Photo by TPS on 27 March, 2024

Pakistani Religious Leader Holds Historic Book Launch in Jerusalem

Public By Sveta Listratov • 27 March, 2024

Jerusalem, 27 March, 2024 (TPS) -- In a display of civil diplomacy between two nations without formal relations, a leading Pakistani religious figure held a book launch in Jerusalem on Wednesday.

“The bridge between our countries was there before me, and hopefully it will go on till we reach the goal of peace,” Peer Syed Mudassir Nazar Shah explained via Zoom to a gathering of two dozen people at the Jerusalem Center for Public Affairs research instiute. “In my humble opinion, it can be achieved with more engagements, exchange between people, between intellectuals, and thanks to today’s technology, it can be worked out.”

Peer,  a socially and politically active leader a head of both the Fatwa Council and the Global Imam Council for South Asia stressed, “If people are connected, their governments will follow.”

The book, “Whispers in The Stones, A Sufi’s Quest Through Time” is about holy sites in Pakistan. Interestingly, it includes a chapter on the history of the Jewish community in Pakistan, particularly in the city of Rawalpindi.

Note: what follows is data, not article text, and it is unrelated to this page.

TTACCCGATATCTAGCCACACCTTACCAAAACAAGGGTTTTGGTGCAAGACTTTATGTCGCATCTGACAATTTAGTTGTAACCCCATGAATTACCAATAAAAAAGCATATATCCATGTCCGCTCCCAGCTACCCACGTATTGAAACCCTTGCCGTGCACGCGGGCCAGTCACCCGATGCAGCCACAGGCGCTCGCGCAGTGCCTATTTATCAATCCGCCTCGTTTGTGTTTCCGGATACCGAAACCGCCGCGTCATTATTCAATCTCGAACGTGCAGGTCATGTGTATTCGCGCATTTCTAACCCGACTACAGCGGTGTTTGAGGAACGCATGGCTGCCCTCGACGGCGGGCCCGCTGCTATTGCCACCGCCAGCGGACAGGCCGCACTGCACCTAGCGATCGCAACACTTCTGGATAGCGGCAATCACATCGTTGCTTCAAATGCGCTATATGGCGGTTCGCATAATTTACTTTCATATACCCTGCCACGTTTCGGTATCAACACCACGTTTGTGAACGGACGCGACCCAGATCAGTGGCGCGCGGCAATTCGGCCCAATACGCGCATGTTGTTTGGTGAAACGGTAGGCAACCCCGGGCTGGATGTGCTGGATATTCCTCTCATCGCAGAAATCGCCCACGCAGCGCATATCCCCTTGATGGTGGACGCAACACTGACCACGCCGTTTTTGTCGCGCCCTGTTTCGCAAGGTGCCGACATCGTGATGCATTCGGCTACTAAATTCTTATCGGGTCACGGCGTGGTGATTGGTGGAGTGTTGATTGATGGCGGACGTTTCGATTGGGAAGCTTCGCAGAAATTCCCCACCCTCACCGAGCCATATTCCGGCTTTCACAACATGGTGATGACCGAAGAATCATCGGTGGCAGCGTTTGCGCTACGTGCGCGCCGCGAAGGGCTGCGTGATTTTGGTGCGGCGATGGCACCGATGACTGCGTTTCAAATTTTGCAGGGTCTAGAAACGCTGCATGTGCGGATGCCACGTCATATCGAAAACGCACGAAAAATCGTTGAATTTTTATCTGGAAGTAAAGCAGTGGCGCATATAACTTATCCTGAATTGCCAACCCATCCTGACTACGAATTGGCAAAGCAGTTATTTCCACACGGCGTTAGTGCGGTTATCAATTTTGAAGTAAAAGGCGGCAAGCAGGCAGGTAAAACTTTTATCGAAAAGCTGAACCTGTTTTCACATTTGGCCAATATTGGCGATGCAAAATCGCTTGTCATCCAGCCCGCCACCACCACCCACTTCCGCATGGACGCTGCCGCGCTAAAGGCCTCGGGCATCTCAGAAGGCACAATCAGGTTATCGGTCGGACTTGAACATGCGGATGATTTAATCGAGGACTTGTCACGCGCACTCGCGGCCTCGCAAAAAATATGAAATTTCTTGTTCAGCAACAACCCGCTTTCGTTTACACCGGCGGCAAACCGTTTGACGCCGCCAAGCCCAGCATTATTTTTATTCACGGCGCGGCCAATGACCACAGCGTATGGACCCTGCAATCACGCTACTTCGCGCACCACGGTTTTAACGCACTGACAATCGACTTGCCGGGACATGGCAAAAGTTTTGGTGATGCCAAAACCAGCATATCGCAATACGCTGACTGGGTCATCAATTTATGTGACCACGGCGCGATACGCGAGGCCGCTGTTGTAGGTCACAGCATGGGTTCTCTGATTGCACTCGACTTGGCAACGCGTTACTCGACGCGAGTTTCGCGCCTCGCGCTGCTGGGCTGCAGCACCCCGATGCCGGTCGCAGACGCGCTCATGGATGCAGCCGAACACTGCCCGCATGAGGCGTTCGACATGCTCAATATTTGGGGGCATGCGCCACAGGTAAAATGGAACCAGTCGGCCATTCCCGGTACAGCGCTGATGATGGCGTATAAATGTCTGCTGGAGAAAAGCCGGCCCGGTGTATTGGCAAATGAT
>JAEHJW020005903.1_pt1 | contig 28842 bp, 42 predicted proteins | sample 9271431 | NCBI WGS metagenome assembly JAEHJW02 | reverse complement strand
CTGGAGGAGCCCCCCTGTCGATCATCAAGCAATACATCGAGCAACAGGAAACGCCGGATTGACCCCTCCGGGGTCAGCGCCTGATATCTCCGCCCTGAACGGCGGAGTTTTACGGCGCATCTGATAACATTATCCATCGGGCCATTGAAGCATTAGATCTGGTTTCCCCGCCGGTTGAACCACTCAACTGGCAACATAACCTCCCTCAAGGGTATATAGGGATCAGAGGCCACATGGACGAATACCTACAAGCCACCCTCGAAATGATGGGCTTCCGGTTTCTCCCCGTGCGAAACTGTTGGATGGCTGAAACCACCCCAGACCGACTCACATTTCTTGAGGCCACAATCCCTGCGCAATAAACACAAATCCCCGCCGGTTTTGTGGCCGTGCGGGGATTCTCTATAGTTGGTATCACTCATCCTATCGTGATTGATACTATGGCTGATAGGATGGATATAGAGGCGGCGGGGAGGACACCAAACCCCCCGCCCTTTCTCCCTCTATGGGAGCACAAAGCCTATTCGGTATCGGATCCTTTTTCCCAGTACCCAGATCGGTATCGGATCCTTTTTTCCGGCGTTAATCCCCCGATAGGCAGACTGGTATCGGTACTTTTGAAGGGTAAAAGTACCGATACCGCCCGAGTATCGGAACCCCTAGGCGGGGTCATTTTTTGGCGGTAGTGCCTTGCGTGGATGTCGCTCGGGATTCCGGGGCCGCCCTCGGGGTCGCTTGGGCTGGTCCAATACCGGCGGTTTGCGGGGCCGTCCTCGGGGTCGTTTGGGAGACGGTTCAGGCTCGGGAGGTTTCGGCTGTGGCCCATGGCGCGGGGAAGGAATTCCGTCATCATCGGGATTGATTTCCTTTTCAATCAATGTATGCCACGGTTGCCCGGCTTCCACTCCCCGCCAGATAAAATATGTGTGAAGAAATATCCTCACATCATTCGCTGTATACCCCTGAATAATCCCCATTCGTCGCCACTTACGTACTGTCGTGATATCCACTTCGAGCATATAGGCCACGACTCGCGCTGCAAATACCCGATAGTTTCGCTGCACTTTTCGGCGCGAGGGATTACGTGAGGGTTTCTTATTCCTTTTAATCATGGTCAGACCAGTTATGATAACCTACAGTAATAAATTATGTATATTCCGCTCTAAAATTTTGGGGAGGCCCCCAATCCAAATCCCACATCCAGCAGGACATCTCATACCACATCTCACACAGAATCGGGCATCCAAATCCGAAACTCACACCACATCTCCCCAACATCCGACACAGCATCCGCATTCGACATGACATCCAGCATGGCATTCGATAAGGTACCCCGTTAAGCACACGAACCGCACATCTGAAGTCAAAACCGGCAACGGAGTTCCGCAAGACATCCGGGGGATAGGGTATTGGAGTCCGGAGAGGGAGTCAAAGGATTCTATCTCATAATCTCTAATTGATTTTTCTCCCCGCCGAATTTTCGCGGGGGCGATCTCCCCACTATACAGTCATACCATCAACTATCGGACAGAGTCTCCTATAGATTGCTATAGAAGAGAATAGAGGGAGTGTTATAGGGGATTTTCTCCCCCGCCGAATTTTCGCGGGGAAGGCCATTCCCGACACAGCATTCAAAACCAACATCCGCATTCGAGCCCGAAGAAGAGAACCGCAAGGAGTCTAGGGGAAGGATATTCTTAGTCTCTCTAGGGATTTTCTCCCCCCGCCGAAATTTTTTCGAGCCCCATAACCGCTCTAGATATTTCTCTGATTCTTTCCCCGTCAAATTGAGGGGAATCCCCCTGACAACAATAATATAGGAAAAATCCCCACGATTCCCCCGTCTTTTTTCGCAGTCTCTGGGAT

“In Pakistan, there exists a small Jewish community comprising approximately 900 individuals who, for obvious reasons, choose not to disclose their identity,” Peer said. “Despite the presence of Jewish archaeology in the country, these historical sites remain unmapped due to numerous challenges, a task never before undertaken.”

The book, published by the Pakistan’s Sufi Council, marks the first time that an official Pakistani publication has recognized having a Jewish community.

“Whispers in the Stones” notes that Persian Jews fleeing persecution in Mashhad first settled in Rawalpindi in northern Pakistan in 1839 and were documented in a 1901 census. Photos show Rawalpindi’s Rehman Manzil building — once a synagogue — in a state of disrepair, though Stars of David recur prominently on the facade.

He emphasized the importance of preserving the cultural legacy of Pakistan’s synagogues and religious buildings of other faiths as a sign of inclusivity and mutual respect.

Shah condemned Hamas’s attack on October 7.

“On October 7, a bunch of people brought a bad name to my religion, hurting kids who celebrated life, their parents who planned their future,” Shah said with tears in his eyes. “They launched an attack on the whole of humanity, not only on Israeli society. But, remember, they are only two percent of humankind, they are the minority. We should not let them hurt our prosperity and future, and that is my commitment.”

The book launch drew praise from Israeli President Isaac Herzog, who sent a recorded video congratulating Shah and lauding his commitment to friendship and co-existence.

Explaining the significance of the event, JCPA President Dr. Dan Diker said, “For the first time, a Pakistani author includes Pakistan’s Jewish history in his book, while also launching it in Israel.”

Said Diker, “Shah’s courageous leadership and rich knowledge emphasize his commitment to bring positive change in spiritual and social spheres.”